Whilst I’m waiting for the last bits of my new ESX server to turn up I’ve been thinking about another project I’ve wanted to play with for a while. For the last five years I’ve been playing with home automation or IoT on and off. I’m good with the software part but it’s been many years since I did much real work with hardware.
The Raspberry Pi has been great for some interesting projects. I worked on an in-car entertainment system earlier this year using one with an iPad for output connected over WiFi but it’s just bolting together a selection of USB components and chucking out some code for the most part so hasn’t really grown my non-existent electronics engineering skills.
I’ve been thinking about a few ideas for RFID recently and wanted to make a start with something simple – how about a door lock? Every day at work for the last decade I’ve probably opened most doors with an RFID card yet I still have archaic keys at home. I’ve decided I’m going to try and up my electronics knowledge by creating an RFID reader door lock that connects to my network to determine whether there should be access granted to a door or not. I figure it may finally give me a real excuse to buy a 3D printer as well.
Whilst not an electronics expert I have learnt a little bit about how a typical office electronic door lock works over the years so here’s the basic details.
Originally readers would have been for magnetic stripe cards. This led to the creation of what is known as the Wiegand Interface. It’s an extremely basic protocol with two 5V signaling lines – D0 and D1. If both lines are 5V it means no data is being sent, if D0 is pulled to a low voltage whilst D1 remains high it represents a zero being sent and vice versa for a one.
The Wiegand Interface connects from the door reader to a controller capable of reading the data. The original standard defines 26 bits of data – 8 bits for a site code and 16 bits for the card number. Over the years the limitations have led to various modifications to the protocol to add extra capabilities – although often still sent via Wiegand.
Once a door controller has verified a card has access it opens the door. There are various types of magnetic lock but they all tend to work in the same way – the ground line is interrupted when the card is read successfully and the door unlocks.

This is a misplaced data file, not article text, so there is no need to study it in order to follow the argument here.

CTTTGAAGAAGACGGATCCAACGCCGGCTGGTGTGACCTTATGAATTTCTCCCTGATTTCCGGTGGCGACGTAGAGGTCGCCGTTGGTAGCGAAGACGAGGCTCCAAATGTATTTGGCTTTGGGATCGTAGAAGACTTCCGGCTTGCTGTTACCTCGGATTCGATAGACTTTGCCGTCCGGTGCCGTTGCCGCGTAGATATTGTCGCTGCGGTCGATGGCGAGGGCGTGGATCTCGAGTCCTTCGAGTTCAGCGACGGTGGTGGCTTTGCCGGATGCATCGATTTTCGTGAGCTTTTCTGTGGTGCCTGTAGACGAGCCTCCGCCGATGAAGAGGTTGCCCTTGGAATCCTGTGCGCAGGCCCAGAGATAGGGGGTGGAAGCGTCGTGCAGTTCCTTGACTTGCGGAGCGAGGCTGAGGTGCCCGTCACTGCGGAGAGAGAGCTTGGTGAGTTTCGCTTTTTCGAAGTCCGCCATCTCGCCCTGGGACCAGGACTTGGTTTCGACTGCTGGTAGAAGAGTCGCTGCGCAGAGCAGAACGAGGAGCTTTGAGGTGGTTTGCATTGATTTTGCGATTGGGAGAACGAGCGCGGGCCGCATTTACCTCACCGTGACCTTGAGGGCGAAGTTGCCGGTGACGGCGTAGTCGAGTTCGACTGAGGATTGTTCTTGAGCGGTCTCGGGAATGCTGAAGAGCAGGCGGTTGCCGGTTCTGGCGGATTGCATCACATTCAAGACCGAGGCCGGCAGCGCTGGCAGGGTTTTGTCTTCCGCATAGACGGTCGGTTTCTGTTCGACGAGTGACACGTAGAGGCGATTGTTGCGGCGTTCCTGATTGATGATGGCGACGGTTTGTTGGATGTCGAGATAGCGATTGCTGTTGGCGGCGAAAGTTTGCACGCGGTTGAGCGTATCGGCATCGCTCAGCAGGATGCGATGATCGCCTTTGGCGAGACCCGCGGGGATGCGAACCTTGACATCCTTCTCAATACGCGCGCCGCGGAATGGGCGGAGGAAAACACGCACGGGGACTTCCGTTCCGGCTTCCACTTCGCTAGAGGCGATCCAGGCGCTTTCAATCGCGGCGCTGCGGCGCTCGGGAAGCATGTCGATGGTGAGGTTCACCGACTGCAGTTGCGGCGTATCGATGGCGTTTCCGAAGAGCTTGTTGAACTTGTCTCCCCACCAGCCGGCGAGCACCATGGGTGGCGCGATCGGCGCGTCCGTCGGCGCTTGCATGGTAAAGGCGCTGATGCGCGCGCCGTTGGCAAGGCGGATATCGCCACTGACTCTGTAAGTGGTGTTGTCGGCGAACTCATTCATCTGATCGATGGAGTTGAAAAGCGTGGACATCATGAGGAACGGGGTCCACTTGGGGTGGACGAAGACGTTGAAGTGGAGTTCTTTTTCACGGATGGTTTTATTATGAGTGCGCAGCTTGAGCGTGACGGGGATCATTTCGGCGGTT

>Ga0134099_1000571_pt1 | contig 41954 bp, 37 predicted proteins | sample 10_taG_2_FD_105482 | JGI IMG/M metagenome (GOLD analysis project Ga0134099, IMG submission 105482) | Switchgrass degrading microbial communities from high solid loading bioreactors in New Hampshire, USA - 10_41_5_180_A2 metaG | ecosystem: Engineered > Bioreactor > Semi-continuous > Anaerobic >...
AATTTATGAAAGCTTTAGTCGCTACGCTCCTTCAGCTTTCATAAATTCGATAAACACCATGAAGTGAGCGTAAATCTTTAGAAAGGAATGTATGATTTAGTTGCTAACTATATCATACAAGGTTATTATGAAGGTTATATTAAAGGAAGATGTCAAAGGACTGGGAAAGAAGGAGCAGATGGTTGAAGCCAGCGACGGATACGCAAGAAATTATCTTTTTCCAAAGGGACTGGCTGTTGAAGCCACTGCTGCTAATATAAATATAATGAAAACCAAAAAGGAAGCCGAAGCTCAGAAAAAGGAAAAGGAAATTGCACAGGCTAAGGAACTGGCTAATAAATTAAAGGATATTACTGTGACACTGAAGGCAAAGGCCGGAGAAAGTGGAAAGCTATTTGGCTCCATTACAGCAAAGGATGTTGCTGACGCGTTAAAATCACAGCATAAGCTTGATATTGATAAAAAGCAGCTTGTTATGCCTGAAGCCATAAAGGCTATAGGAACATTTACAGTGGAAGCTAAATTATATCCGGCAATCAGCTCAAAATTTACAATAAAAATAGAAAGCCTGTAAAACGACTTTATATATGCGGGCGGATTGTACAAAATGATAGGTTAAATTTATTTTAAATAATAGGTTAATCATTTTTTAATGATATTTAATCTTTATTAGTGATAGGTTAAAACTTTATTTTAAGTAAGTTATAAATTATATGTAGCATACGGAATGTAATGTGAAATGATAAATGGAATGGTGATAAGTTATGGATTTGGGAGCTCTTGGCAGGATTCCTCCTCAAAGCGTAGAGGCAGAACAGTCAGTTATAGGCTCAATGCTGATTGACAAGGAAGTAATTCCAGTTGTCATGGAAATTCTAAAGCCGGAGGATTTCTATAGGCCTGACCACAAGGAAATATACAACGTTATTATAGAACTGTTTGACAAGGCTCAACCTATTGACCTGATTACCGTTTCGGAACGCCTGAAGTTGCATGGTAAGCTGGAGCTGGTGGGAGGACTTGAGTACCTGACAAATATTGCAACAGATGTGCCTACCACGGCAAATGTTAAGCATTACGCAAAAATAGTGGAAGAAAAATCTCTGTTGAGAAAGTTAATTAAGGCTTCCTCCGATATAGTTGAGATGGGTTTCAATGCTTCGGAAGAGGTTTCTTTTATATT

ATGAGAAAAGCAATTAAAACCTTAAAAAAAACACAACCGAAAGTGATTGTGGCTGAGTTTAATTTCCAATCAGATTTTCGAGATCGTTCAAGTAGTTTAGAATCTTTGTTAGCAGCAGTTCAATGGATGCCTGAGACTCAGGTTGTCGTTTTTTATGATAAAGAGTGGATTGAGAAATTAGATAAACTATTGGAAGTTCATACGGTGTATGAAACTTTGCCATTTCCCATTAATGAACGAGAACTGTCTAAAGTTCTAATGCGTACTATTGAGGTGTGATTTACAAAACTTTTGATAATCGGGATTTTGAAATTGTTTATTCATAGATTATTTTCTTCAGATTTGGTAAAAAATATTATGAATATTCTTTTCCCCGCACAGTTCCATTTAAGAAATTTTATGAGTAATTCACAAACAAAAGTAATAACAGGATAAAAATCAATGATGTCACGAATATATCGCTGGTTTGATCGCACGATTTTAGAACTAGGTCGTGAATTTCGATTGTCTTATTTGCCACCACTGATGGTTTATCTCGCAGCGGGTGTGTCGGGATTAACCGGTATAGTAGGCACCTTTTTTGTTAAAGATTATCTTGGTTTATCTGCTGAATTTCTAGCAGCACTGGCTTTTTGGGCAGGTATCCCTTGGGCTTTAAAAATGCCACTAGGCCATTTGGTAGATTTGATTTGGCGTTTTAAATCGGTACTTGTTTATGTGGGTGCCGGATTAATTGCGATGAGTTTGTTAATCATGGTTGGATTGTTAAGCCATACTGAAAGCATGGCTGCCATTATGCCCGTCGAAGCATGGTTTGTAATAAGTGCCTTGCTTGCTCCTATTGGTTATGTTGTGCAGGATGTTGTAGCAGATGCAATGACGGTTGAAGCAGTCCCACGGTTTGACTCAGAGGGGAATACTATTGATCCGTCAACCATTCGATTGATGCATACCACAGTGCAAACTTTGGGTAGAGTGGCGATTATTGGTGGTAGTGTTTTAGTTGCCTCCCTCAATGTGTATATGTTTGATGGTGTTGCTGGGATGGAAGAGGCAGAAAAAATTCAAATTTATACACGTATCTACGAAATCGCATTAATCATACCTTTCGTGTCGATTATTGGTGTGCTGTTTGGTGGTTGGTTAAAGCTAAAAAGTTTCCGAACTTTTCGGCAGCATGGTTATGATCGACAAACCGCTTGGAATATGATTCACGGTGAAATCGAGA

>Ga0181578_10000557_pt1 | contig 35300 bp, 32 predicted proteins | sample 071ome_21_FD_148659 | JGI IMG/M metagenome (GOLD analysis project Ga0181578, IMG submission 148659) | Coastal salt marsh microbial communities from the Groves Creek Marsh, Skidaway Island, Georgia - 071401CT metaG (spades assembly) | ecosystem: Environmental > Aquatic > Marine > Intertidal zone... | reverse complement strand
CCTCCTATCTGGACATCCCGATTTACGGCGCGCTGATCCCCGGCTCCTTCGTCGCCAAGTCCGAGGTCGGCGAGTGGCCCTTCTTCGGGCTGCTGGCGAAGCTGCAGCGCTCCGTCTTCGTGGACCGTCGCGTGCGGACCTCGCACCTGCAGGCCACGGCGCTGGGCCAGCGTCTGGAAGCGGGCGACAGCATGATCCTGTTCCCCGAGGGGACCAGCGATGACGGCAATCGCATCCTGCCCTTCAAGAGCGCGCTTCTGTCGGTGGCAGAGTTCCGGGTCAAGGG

My first thoughts for implementing something at home was to buy a second hand Wiegand reader for £10 on eBay and then to connect it to a Raspberry Pi and read the data. This looked like a fairly costly and relatively bulky way to do the job though so I thought I’d take my first jump into Arduino. Additionally if I’m using RFID simply using the Wiegand Interface doesn’t give me access to enough interesting information on the card – there’s a lot more than can be done with RFID when interfacing directly with a reader.
For this project I’ve decided to go with an Arduino Ethernet POE connected to an Adafruit RFID shield. The whole lot comes in at around £70 including a few test cards purchased from eBay. The 802.11af POE will let me power the Arduino and the RFID reader directly from my Ethernet minimising the cable runs required. I’m not decided on how to provide the 12V and reasonably high amps for the lock yet but suspect I’ll run that back to a central controller.
I’ve ordered some parts but I’m hoping to implement the following gradually:
- RFID is read from card by Arduino
- RFID transmitted to network server to validate it
- If RFID is successful the lock is opened for a few seconds
- Add in manual “press to exit” buttons
- Add a telnet interface for management
- Ability to auto-update firmware from a network location on boot
To enhance security I’ll be playing with some of the basic encryption functionality on a card rather than simply using the serial number assigned to the card.
Parts now ordered so hopefully I’ll at least get the reading going this weekend and can post some sketches. If this works well I’m hoping to add some attractive LEDs, a backlit screen and encase it in a custom enclosure to put on our locks. In the UK most doors are UPVC multi-point which will pose it’s own challenges (from an insurance perspective at the very least) so we’ll see where we get to with it.